Some examples seem to be in between the Good Weeds ("pursuing details") usage and the Bad Weeds ("overwhelmed by demands") usage: a Neutral Weeds use, meaning something jlike "busy with details":

I was deep in the weeds trying to debug the Skycam control loop. Having no other option, I was about to try some Trial and Error debugging when a teammate suggested that we take a close look at my Drum Circumference Parameter.
We've been working very hard on content for the show, and we're pretty deep in the weeds of it right now.
I'm deep in the weeds of building a really nice Tournament Tracker and Online Fishing Logbook ...
My friends Winnie and Chris are deep in the weeds of wedding planning and Blue Hill at Stone Barns was a contender.
Haven’t posted in a while because I’m deep in the weeds on a project.
I apologize, but there's a good reason for this lack of content: I've been deep in the weeds on a cover story about cute, diseased puppies and the kind people who adopt them from the pound during the holiday season.
I am way too deep in the weeds of my book to offer further extended thoughts on what we can now fairly call the Rove-Plame affair.

Another way to think about this is that there are many different sorts of reasons why someone could wind up "in the weeds", as well as different evaluations (perhaps by different people) of the costs and benefits of being there. These distinctions start out as inevitable parts of the story we can make up for ourselves around the concept "in the weeds" -- but as some particular patterns of use become common, certain sets of story lines congeal into "senses".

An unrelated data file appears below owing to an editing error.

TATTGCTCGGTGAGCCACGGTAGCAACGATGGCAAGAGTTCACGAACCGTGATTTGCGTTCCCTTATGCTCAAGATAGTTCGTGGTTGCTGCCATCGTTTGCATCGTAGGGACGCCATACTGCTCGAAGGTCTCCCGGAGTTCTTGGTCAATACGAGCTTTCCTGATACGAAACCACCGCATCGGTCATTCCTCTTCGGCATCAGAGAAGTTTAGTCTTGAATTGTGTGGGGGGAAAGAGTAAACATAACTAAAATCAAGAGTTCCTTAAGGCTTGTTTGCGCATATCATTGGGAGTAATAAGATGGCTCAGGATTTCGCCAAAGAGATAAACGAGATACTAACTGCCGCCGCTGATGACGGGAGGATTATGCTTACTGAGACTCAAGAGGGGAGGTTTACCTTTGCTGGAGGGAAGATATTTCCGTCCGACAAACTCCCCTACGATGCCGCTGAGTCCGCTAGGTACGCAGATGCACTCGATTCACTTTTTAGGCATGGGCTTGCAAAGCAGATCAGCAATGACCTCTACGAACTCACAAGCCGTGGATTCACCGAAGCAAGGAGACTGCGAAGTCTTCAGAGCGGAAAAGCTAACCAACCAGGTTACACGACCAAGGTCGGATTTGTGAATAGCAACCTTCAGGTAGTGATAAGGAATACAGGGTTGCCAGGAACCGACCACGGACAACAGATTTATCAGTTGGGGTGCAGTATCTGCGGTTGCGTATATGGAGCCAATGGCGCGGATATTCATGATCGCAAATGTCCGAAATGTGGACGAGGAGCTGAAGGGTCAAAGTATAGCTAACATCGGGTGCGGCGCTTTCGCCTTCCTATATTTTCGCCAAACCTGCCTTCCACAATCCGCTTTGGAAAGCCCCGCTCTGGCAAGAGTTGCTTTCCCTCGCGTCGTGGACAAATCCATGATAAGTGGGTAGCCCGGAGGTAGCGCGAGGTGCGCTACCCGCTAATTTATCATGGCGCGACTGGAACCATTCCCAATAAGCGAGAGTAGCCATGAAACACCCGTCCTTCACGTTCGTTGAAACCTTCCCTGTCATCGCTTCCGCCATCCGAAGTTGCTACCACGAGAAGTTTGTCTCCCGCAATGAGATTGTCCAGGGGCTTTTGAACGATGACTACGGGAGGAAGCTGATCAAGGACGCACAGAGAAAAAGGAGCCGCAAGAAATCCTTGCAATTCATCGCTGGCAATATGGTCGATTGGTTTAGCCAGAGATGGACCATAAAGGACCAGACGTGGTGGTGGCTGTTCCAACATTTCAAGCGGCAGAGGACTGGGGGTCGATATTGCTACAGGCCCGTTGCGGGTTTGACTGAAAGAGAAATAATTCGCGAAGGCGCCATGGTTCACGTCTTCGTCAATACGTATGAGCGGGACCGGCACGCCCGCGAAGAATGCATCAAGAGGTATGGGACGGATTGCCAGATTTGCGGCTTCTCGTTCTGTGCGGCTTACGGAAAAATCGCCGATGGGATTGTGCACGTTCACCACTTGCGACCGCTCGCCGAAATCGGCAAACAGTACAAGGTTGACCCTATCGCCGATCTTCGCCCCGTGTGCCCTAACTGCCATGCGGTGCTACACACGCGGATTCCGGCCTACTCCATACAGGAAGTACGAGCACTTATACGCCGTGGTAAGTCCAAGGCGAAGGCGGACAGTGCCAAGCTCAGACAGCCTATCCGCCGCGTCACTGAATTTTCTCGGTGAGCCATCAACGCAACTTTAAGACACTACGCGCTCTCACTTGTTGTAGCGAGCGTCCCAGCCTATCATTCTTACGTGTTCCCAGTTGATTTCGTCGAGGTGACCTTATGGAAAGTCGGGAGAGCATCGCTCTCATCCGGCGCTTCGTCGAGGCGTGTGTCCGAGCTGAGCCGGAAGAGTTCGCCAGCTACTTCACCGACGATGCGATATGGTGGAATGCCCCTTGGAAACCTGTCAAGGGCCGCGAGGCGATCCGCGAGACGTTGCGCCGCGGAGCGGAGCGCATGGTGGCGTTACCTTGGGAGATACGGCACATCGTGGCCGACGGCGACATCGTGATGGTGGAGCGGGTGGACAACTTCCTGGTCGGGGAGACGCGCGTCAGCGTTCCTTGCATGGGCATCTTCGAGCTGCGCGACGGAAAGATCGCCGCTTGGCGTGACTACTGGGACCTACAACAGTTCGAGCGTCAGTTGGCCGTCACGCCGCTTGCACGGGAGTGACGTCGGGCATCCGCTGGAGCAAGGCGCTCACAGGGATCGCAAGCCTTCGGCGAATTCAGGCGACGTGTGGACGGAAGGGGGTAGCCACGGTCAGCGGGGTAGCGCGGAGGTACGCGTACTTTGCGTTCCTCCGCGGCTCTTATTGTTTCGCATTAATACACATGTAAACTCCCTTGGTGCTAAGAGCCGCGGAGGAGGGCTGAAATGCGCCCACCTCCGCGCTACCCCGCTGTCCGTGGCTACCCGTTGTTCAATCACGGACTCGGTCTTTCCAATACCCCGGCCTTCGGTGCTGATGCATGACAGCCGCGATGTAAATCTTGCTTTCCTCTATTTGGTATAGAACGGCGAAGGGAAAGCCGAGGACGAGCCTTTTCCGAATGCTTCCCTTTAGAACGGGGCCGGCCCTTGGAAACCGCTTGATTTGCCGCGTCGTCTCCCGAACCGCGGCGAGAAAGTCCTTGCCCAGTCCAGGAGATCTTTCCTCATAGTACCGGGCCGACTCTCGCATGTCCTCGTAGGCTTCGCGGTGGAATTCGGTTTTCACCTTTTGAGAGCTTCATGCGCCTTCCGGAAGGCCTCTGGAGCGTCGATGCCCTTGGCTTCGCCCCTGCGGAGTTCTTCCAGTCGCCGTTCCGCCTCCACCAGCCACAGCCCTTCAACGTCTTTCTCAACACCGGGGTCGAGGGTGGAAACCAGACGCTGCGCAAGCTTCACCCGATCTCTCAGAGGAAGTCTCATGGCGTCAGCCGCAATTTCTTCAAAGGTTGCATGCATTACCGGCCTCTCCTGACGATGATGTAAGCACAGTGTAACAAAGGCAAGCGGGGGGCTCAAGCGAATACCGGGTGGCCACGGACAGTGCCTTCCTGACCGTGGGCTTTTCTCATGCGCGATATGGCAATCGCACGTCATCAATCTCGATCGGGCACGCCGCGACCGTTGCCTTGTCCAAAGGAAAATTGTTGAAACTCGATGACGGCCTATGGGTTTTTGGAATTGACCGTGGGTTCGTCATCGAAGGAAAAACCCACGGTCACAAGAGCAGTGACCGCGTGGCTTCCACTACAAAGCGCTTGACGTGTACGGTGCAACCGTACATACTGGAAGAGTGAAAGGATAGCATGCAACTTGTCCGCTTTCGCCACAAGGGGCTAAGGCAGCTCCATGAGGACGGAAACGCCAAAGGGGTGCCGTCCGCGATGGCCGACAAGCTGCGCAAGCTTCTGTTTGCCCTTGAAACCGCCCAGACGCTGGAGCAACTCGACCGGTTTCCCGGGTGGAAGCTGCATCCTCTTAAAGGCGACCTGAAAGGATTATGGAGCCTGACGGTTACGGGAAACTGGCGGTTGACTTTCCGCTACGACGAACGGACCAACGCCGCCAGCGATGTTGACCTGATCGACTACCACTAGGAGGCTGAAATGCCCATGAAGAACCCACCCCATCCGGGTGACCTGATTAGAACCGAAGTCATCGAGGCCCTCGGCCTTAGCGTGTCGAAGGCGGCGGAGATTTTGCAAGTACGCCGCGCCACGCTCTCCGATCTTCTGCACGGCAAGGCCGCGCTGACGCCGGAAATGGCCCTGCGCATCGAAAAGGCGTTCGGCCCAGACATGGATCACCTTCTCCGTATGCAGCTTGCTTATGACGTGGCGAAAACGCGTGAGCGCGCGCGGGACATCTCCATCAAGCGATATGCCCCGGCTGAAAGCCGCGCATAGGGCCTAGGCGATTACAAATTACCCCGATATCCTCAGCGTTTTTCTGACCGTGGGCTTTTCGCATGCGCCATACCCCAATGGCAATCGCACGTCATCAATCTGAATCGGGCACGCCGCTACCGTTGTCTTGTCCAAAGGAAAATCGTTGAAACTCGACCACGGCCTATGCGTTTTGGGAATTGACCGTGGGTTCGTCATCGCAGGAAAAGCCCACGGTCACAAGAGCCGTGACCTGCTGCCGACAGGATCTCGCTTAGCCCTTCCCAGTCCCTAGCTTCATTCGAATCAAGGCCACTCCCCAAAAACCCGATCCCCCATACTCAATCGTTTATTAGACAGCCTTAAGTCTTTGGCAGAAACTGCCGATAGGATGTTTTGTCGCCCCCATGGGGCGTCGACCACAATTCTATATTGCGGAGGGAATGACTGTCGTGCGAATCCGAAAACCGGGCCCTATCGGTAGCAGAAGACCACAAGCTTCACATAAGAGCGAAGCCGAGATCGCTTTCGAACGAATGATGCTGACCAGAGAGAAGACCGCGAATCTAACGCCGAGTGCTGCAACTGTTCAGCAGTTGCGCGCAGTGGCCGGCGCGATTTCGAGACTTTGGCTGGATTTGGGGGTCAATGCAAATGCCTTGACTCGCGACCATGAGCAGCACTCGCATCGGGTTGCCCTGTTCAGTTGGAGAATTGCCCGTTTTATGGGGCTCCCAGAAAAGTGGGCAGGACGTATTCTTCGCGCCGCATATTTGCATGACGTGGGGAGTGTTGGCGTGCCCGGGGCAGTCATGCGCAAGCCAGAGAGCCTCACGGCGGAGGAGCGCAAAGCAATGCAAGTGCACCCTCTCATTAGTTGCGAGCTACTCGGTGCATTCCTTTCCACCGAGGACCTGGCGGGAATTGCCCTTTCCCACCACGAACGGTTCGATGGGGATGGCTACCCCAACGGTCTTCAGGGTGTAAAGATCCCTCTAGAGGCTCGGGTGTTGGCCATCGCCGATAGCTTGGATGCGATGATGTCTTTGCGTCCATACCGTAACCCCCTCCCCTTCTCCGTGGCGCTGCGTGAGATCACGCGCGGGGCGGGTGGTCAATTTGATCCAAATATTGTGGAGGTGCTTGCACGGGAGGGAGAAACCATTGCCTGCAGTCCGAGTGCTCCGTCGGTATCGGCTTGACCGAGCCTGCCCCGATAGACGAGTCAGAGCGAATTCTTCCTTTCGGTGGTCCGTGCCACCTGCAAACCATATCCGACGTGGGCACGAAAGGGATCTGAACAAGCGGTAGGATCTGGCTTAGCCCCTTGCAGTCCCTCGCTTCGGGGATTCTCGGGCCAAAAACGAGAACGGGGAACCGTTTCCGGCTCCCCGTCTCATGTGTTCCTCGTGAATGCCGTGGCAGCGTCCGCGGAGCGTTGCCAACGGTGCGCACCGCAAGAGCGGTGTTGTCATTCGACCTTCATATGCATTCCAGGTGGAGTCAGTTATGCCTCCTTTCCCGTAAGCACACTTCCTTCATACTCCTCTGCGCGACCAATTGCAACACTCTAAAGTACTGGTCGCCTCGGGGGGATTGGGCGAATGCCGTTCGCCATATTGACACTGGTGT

[Update: Grant Barrett's Double-Tongued Word Wrester Dictionary has an entry for "weeded", with citations from 1995. One of Grant's citations suggests a swimming metaphor: "As in 'in the weeds' like you're 'swimming' (another useful bit of nomeclature for the same thing) in a lake, and being tangled in seaweed."

Grant himself suggests (by email) that golf is another source for the expression "in the weeds", which makes sense.]

[And Jonathan Lundell writes that "My first recollection of the phrase "in the weeds" is in connection with sports car racing, as term for going off-course".]

[Chris Brew contributed a similar-but-different herbage idiom from across the pond:

Joshua Micah Marshall's weeds phrase somewhat resembles "kicked into the long grass", which is an "inside the M25" phrase for placing a ticklish issue on one side by sending it to some glacially slow committee.

The metaphor must be something to do with soccer, but I'm not totally clear on how that works. Unless the grass is very long, I doubt whether the ball would be as lost as typical usages imply. You'ld just go and find, it not wait ten years and never get back to it.

Chris also sent a link to an article in The Times ("The long grass") whose punning headline seems to use this idiom to the subvert the author's meaning, which was to call sincerely for "a truly comprehensive review of cannabis policy". On the other hand, the last paragraph does start by observing that "Mr Clarke has kicked this controversy into the long grass. The review he has commissioned will not even start until almost a month after polling day." ]

[Rich Alderson explains that

Chris Brew's idiom "kick it into the long grass" is golf-derived, essentially describing a form of cheating: A player whose ball lands in the rough so as to be unplayable without adding multiple strokes to the hole can cheat by kicking the ball out-of-bounds into the really long grass and take a one-stroke penalty for a lost ball.

The metaphor here would be that the ticklish issue gets lost, and we play with a different issue altogether (the new ball).


Posted by Mark Liberman at May 8, 2006 11:00 AM